The latest figures, provided by the Cabinet Office, show a fall in the number of people employed by the Security Service, Secret Intelligence Service, and the Government Communications Headquarters (GCHQ), from 11,110 in 1992-93 to 8,448 this year.
The reduction follows the break-up of the Soviet empire, along with a decline in concern about the threat posed by subversion, accompanied by two cessations of IRA activity.
However, in a clear effort to justify its continuing existence, the Security Service, MI5, successfully lobbied ministers for agreement that it should be allowed to divert under-used resources to helping the police and Customs with the expanding threat from serious crime.
That role was embodied in statute by the Conservative government, with Labour approval, and it appears to have staunched the cuts in staff numbers.
The decline in the role of the services has been matched by two phenomena - a marked reduction in the number of security scandals, and the greater openness of the services themselves.
The 1960s, 70s and 80s are littered with reports on security lapses and scandals, including the cases of Vassall, Profumo, Lambton, Blunt, Prime and Bettaney - not to mention the allegations made by the former MI5 officer, Peter Wright, that Security Service personnel had conspired against Harold Wilson when he was prime minister.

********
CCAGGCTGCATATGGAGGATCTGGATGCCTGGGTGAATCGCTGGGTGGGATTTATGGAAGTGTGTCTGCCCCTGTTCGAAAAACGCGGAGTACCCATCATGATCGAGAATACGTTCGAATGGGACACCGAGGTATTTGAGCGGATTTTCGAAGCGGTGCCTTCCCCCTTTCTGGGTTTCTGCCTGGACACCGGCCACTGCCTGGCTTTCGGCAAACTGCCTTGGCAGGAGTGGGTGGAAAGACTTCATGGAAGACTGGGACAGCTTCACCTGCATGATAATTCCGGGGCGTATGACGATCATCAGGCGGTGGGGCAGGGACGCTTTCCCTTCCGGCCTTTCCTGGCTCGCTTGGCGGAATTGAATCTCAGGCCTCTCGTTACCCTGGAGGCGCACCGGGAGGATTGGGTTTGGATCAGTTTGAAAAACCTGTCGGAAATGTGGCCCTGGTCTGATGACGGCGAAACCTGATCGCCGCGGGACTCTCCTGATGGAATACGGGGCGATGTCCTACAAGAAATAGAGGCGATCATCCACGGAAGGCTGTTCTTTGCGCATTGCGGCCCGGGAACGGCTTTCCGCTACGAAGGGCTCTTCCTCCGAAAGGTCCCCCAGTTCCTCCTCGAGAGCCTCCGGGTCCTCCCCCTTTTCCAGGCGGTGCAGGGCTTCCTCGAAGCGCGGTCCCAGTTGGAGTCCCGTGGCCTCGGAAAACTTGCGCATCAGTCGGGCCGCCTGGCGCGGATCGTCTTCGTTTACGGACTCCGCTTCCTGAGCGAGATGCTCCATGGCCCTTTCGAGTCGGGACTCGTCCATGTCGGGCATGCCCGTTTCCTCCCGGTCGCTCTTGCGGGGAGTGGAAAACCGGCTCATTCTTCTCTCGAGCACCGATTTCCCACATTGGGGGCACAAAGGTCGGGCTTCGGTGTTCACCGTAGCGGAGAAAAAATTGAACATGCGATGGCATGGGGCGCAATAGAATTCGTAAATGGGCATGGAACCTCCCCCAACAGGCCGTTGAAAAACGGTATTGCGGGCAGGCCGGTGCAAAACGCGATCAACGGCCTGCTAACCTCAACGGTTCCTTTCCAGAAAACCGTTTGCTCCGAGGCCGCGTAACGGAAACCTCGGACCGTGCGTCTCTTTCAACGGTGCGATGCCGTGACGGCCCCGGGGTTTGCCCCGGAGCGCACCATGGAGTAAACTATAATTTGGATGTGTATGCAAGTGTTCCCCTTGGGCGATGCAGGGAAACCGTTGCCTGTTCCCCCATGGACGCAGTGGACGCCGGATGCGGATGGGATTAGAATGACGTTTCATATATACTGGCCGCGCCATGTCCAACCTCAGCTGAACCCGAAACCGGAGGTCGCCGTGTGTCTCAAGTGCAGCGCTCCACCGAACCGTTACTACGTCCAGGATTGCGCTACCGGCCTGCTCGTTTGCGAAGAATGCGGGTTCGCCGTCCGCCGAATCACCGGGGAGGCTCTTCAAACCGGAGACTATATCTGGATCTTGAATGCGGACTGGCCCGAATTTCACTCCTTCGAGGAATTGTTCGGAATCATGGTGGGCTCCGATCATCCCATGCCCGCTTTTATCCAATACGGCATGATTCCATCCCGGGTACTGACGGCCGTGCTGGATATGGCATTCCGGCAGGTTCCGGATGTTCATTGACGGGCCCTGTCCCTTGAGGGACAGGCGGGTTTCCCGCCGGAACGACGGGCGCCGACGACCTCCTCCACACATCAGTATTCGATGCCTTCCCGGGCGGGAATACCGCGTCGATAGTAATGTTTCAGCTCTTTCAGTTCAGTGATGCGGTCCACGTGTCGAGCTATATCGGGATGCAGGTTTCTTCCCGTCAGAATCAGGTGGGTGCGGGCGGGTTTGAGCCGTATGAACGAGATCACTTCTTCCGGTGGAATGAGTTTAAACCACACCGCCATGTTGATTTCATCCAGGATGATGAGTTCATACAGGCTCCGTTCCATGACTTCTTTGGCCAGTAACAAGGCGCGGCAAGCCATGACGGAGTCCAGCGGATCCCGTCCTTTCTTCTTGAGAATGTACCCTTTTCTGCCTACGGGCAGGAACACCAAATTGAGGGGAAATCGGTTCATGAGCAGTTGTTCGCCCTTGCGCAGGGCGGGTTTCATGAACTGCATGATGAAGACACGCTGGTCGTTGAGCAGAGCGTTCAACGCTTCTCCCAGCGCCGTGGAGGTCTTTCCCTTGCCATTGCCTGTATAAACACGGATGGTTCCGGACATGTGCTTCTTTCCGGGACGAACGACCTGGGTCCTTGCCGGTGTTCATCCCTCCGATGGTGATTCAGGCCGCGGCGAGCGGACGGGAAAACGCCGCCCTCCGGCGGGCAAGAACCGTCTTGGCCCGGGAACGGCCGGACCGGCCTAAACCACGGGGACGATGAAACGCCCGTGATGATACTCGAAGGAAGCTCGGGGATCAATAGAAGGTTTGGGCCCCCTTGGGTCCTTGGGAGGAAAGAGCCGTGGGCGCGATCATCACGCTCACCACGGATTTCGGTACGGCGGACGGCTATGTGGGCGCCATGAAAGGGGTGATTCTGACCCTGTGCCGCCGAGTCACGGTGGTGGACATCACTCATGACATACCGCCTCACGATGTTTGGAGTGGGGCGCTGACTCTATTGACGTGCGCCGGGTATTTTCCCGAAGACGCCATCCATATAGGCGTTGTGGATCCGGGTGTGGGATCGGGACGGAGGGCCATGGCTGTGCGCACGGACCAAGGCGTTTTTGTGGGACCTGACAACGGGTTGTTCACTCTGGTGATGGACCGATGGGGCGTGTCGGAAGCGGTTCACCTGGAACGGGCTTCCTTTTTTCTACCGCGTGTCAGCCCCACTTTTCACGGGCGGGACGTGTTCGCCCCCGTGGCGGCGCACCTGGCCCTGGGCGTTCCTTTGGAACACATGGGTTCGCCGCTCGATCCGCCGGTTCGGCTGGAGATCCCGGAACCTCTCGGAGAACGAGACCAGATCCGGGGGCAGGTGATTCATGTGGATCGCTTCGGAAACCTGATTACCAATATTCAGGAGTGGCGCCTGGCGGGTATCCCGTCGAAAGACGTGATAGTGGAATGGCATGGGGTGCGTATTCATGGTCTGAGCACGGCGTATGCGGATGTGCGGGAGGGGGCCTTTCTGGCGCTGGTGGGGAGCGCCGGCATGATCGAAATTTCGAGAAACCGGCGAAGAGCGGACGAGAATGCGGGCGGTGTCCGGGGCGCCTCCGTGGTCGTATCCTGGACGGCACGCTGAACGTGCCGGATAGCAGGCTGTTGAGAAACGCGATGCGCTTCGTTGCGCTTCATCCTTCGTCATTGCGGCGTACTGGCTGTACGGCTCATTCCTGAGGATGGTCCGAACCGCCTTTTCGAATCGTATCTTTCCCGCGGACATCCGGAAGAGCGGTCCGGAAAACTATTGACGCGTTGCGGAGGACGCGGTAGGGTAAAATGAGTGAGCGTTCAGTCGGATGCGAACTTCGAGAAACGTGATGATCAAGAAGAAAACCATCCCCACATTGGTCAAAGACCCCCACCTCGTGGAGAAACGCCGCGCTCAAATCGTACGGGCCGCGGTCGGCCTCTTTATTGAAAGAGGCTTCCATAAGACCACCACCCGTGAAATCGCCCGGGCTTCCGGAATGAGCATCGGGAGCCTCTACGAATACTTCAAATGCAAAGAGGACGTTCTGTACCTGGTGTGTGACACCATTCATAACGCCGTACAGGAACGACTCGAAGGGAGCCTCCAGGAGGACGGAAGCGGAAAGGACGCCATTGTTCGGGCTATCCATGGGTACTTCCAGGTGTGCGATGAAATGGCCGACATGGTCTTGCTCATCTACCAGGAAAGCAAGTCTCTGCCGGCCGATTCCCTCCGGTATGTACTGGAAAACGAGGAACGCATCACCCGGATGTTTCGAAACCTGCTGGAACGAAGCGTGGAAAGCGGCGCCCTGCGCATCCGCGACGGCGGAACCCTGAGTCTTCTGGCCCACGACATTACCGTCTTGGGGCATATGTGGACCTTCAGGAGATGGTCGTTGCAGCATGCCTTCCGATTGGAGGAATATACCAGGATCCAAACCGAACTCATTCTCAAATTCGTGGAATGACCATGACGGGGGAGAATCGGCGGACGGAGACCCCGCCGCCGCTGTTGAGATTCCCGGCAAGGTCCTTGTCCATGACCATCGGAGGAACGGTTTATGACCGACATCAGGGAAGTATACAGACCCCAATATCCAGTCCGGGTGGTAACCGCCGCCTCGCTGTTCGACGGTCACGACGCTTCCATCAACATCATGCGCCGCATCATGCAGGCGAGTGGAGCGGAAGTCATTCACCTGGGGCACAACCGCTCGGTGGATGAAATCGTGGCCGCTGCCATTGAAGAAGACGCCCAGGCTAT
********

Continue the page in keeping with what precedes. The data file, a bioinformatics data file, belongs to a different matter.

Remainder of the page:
Staff cuts have also been matched by a cutback in overtime, down 38 per cent since 1992; perhaps the most significant indication of reduced activity.
The most curious element of the current year's treasury supply estimate for the Security and Intelligence Services, is an estimated capital budget of pounds 144,535,000.
Given that both MI5 and MI6 have in recent years obtained prime-site headquarters buildings overlooking the Thames, at Lambeth and Vauxhall bridges, it is not clear what "works and equipment" could be costing so much, unless GCHQ's eavesdropping requires new satellites.
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